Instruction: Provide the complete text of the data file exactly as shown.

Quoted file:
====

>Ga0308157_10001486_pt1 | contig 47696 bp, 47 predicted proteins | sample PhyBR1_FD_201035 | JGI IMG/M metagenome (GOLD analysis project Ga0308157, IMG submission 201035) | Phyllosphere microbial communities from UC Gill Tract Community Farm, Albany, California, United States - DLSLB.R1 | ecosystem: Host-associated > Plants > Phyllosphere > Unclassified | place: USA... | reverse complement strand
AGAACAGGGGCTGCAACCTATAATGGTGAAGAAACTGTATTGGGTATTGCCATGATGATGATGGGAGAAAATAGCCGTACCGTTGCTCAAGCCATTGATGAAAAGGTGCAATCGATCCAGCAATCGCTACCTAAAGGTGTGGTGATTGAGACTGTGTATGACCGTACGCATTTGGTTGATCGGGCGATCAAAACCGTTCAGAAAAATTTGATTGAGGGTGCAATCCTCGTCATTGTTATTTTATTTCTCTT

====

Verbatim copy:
>Ga0308157_10001486_pt1 | contig 47696 bp, 47 predicted proteins | sample PhyBR1_FD_201035 | JGI IMG/M metagenome (GOLD analysis project Ga0308157, IMG submission 201035) | Phyllosphere microbial communities from UC Gill Tract Community Farm, Albany, California, United States - DLSLB.R1 | ecosystem: Host-associated > Plants > Phyllosphere > Unclassified | place: USA... | reverse complement strand
AGAACAGGGGCTGCAACCTATAATGGTGAAGAAACTGTATTGGGTATTGCCATGATGATGATGGGAGAAAATAGCCGTACCGTTGCTCAAGCCATTGATGAAAAGGTGCAATCGATCCAGCAATCGCTACCTAAAGGTGTGGTGATTGAGACTGTGTATGACCGTACGCATTTGGTTGATCGGGCGATCAAAACCGTTCAGAAAAATTTGATTGAGGGTGCAATCCTCGTCATTGTTATTTTATTTCTCTT